Small Business Spotlight of the Week: Olander Group Amanda | September 12th, 2012
There’s this myth out there in the world of professional services that the traditional agency model and crowdsourcing are mortal enemies. Trying to get the two of them in the same room is like smashing two south pole magnets together. If the traditional agency model and crowdsourcing were families, their fourteen-year-old children would enter into a three-day whirlwind romance that would end with a dramatic poisoning.
However, it’s simply not the case. Traditional agencies of all types, from financial institutions to advertising and design, have used crowdsourcing and the two models have proven to be quite complimentary.
This week, we’re proud to feature a media planning and buying firm as our Small Business Spotlight. Olander Group has worked with clients like Elmhurst College and the Elysian Hotel Chicago (now the Waldorf-Astoria) to increase their presence in both traditional forms of media and new forms, like mobile, social, and interactive. They also specialize in collecting analytics and analyzing what those numbers mean for their clients.
Mike talks more about the media buying business below:
How would you explain what you do to somebody’s grandmother?
Olander Group researches, plans, and buys advertising space for clients on every media type. We work with TV, Radio, Print, Direct Mail & E-Mail, Outdoor, Interactive Advertising, Social Media, Search Engine Marketing, and Mobile Advertising. We also manage the advertising as it runs and report on its effectiveness for meeting our clients’ goals after it runs.
What are some industry specific challenges you faced?
We go head-to-head with a lot of very big companies in the media planning & buying space. We also go against a lot of full-service advertising agencies with back-office media departments as well as some independent consultants. So the breadth of competition is very wide.
It sounds strange, but we have managed to overcome this by being very honest. We are not the biggest, we can’t do everything – We’re just a small team focused entirely on media. It’s the only thing we do, the only thing we care to do, and because of that, we are really good at it. This honesty seems to hit a chord with prospects and clients alike.
What was your biggest learning curve/experience?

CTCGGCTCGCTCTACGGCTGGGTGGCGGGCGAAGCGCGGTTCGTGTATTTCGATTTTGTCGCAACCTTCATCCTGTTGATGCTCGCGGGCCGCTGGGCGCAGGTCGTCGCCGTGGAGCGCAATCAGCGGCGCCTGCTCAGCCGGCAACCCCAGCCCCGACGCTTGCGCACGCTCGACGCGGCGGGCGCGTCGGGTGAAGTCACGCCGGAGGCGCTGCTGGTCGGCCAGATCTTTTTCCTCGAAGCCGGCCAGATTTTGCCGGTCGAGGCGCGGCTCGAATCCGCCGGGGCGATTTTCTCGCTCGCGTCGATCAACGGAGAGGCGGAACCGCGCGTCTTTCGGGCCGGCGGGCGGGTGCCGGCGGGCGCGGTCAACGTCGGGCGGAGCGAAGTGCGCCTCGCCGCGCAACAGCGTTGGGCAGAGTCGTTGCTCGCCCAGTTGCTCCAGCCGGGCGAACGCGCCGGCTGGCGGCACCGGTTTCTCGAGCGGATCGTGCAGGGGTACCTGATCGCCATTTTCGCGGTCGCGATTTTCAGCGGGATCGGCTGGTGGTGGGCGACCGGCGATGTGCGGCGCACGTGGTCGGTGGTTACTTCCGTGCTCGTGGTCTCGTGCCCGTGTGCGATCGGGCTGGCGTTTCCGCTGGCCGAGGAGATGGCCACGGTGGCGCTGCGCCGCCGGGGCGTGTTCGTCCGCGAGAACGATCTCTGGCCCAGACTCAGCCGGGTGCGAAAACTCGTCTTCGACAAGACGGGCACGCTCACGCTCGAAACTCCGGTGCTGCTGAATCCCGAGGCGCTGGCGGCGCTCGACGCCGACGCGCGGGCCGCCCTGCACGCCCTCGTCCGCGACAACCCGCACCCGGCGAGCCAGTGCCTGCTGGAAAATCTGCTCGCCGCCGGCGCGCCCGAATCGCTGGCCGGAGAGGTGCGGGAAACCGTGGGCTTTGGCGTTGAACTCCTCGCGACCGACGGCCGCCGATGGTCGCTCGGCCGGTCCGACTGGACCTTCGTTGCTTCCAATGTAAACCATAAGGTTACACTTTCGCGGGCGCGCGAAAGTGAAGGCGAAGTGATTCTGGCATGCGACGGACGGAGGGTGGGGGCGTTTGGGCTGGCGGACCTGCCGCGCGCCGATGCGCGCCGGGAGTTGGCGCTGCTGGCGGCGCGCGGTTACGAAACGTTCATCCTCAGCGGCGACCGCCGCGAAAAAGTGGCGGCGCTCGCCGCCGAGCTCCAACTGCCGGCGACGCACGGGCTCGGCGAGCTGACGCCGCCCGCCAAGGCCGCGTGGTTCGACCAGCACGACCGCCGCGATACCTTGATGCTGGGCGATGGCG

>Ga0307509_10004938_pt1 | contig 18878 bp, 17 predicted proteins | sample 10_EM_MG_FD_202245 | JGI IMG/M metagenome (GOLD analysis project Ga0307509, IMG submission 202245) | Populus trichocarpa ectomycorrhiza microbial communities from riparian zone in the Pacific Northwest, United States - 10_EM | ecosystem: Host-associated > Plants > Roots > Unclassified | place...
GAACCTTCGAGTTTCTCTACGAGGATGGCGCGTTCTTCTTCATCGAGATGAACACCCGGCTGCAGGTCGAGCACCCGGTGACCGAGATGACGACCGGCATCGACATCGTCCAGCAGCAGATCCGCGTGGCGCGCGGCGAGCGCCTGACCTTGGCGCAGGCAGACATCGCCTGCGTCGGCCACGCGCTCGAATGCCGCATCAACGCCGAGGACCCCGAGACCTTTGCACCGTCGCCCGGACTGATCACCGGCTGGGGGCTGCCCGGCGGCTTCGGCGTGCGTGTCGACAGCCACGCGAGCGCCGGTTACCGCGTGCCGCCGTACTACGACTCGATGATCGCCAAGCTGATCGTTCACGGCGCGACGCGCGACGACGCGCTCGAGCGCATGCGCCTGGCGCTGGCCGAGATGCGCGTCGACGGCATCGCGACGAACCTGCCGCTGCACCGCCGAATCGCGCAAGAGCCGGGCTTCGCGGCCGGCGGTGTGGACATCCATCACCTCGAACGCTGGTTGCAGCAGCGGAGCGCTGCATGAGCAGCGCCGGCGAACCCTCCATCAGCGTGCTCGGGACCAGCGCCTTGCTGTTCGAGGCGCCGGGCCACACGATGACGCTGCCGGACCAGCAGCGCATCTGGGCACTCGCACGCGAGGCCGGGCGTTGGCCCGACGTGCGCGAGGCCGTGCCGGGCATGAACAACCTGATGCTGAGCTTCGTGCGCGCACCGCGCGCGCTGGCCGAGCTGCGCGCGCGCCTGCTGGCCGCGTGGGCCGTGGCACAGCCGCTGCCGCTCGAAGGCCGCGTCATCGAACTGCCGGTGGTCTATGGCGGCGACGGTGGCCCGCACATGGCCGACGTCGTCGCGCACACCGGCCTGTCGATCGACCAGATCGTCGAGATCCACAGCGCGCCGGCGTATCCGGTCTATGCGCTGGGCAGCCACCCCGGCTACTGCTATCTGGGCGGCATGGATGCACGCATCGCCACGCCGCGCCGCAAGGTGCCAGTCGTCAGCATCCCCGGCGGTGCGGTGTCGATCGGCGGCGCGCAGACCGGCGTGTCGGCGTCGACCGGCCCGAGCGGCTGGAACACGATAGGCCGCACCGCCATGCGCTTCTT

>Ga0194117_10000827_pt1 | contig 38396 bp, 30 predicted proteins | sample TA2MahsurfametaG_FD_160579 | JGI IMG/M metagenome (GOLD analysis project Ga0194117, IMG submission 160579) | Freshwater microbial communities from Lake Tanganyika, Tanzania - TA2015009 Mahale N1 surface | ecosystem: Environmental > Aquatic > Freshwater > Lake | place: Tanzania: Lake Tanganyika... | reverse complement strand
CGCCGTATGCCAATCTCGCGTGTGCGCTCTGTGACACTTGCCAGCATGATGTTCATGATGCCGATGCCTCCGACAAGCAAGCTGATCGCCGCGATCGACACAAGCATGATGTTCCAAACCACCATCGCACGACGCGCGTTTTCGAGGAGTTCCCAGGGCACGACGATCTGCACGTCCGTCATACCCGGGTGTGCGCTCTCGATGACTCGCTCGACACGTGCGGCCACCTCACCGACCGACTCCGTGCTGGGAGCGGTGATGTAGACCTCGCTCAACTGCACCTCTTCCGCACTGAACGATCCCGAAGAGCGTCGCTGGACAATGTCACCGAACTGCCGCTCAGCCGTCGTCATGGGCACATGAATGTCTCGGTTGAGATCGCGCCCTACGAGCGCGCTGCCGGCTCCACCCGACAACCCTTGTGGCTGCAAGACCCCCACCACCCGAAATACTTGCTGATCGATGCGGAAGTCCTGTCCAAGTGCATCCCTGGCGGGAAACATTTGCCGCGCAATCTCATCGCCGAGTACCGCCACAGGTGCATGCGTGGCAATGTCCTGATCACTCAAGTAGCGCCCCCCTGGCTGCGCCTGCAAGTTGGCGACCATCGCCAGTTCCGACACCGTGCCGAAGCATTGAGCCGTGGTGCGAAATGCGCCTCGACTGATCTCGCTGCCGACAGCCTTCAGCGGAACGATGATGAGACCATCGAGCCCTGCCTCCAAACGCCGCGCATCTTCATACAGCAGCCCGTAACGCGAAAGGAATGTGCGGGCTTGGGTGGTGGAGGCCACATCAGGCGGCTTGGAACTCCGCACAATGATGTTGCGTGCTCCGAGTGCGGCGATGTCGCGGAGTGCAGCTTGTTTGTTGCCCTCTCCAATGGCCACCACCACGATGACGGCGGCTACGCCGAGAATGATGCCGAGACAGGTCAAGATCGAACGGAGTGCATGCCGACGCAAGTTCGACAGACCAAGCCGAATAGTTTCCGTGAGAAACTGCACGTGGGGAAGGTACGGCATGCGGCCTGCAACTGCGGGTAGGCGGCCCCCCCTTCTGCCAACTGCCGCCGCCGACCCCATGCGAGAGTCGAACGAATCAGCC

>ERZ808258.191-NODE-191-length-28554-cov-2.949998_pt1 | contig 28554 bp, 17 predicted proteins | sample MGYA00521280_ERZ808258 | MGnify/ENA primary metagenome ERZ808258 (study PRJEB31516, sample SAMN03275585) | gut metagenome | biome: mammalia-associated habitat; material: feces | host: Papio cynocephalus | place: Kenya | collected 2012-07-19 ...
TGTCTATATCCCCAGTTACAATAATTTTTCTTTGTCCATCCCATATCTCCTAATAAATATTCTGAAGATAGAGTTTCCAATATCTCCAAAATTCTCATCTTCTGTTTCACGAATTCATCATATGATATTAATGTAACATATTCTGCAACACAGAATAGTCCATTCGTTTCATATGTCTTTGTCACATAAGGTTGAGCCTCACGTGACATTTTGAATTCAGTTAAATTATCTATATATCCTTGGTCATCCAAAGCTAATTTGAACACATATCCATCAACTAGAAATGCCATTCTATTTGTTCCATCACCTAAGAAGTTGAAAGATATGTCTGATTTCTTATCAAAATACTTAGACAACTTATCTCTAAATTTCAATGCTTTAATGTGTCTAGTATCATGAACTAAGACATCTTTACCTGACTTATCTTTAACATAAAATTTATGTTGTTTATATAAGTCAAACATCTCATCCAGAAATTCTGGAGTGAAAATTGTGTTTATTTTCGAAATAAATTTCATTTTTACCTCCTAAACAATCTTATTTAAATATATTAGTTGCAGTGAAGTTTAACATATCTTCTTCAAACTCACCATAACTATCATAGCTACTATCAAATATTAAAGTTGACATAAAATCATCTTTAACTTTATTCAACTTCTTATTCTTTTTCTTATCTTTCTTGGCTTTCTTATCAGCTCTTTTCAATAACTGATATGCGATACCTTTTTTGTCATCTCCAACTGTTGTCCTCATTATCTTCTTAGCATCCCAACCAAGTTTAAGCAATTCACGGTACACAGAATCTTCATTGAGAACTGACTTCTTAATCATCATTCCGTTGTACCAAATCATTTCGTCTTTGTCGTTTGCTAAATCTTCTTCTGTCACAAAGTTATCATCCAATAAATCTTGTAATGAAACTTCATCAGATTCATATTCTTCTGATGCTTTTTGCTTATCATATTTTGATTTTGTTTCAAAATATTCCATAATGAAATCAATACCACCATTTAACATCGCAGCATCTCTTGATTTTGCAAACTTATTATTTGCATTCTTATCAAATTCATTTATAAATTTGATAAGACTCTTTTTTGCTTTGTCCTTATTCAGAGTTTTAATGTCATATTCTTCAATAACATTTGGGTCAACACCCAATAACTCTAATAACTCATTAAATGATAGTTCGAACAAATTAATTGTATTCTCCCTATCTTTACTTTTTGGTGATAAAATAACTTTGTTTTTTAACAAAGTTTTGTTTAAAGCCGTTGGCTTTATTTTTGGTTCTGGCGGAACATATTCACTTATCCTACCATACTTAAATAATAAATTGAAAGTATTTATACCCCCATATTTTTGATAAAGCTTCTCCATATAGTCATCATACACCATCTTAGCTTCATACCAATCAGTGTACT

The biggest learning curve has been the constant education to keep up with all the changes in the industry. When we first started the business over a decade ago, most of the media we placed was print. Now, most of the media we place is digital – we even place digital billboards now!
What made you use crowdSPRING?
We first read about crowdSPRING in industry publications and thought the concept was very interesting. We decided to give it a try and then recommend to any clients that needed the type of design/creative/writing services it offered because we do not handle those types of projects. We were very impressed with the speed, flexibility, and pricing of crowdSPRING. We have recommended it to numerous clients!
What’s the craziest story you have from starting your own business?
We were awarded media planning & buying duties for a client that was unhappy with their current vendor. Unbeknownst to us, this vendor decided to take out their frustrations on us by devising an elaborate con where they pretended to be an out-of-state client looking for media (which they wanted us to front for them, of course). This con included not only a fake company name, but falsified contracts, fictitious employees – even calls from phone booths so calls could not be traced.
Imagine if this vendor had only put this level of imagination, thought, and hard work into the account. No doubt they would have kept it!
If you could go back, would you do anything differently? If so, what and why?
If we could go back, I think we would have focused exclusively on media planning & buying from the very beginning. When you first start out, you may have the tendency to want to accept everything that comes your way because A.) You need to keep the lights on, and/or B.) You want to help any client with whatever they may need. I think that this is a mistake. It is cliché, but it is true – You can’t be everything to everybody. Trying to do so will only make you spin your wheels, increase your competition, and detract from what you are really good at. Find your focus, find your niche, and then hit it out of the park.
How do you see your company growing in the future?
I wish I had a crystal ball, I really do. It would be so much easier. But I guess then it would also be boring.
To be completely honest, I see us continuing to get better and better at serving our clients and understanding emerging digital media, but I am not sure how the future will unfold. Will we land GM, Nike, or P&G? It would be nice – but I’m not holding my breath. It’s hard for the little guy as we all know.
Six words of advice to those looking to start their own company.
Be Yourself. Serve Your Clients. Repeat.
What it really comes down to for us is that we serve our clients extremely well. The rest should then take care of itself.
Olander Group’s call for a new logo received 104 entries.